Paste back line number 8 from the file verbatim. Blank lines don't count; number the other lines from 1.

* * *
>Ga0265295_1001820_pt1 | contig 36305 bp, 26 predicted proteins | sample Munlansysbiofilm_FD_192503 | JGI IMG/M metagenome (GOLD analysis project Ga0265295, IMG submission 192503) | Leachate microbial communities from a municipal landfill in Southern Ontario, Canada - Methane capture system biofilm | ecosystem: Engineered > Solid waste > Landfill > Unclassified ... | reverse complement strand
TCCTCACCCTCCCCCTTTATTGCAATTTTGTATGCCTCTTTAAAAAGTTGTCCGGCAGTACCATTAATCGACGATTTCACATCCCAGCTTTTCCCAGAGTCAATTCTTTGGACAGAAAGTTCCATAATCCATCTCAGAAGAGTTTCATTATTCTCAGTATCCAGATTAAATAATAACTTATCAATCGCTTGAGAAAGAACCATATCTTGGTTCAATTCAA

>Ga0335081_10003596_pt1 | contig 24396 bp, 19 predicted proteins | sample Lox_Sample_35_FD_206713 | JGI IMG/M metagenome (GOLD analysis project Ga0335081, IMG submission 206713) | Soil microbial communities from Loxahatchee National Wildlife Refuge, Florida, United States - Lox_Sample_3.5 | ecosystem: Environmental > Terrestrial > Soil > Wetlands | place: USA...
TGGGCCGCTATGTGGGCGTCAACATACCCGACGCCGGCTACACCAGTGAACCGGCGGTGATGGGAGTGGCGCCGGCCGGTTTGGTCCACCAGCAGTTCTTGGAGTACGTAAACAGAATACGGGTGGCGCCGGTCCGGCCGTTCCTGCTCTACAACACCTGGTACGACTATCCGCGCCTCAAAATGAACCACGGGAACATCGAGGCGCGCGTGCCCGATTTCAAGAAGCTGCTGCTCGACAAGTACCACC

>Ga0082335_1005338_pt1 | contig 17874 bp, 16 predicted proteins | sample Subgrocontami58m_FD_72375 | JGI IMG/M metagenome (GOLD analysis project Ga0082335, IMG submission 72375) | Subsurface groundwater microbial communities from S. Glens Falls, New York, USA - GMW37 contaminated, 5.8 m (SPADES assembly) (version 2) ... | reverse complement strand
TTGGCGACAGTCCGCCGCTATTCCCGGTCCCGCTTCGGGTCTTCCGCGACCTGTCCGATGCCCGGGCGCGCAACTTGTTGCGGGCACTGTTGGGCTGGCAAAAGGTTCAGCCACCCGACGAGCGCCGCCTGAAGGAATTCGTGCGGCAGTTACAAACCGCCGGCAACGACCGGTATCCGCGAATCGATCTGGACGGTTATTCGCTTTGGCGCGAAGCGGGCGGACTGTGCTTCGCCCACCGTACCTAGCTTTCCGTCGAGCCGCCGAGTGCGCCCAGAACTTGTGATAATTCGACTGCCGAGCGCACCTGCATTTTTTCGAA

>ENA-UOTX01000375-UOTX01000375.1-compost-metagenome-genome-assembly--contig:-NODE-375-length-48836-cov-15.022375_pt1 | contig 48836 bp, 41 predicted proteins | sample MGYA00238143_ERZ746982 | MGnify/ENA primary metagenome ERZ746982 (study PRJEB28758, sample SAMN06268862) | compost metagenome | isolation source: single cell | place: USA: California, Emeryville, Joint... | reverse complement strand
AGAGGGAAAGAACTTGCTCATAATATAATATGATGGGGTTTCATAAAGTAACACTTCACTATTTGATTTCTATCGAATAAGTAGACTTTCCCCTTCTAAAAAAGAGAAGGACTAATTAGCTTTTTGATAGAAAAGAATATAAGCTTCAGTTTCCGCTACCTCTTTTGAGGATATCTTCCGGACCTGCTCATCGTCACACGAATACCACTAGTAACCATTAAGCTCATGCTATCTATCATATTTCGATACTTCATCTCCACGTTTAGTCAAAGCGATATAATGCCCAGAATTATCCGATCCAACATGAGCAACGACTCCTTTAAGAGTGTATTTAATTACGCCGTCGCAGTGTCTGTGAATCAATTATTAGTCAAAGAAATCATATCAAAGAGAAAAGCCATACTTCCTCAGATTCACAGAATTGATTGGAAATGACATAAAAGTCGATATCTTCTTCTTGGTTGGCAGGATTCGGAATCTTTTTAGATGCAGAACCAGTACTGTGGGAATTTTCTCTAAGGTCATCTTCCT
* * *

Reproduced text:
AGAGGGAAAGAACTTGCTCATAATATAATATGATGGGGTTTCATAAAGTAACACTTCACTATTTGATTTCTATCGAATAAGTAGACTTTCCCCTTCTAAAAAAGAGAAGGACTAATTAGCTTTTTGATAGAAAAGAATATAAGCTTCAGTTTCCGCTACCTCTTTTGAGGATATCTTCCGGACCTGCTCATCGTCACACGAATACCACTAGTAACCATTAAGCTCATGCTATCTATCATATTTCGATACTTCATCTCCACGTTTAGTCAAAGCGATATAATGCCCAGAATTATCCGATCCAACATGAGCAACGACTCCTTTAAGAGTGTATTTAATTACGCCGTCGCAGTGTCTGTGAATCAATTATTAGTCAAAGAAATCATATCAAAGAGAAAAGCCATACTTCCTCAGATTCACAGAATTGATTGGAAATGACATAAAAGTCGATATCTTCTTCTTGGTTGGCAGGATTCGGAATCTTTTTAGATGCAGAACCAGTACTGTGGGAATTTTCTCTAAGGTCATCTTCCT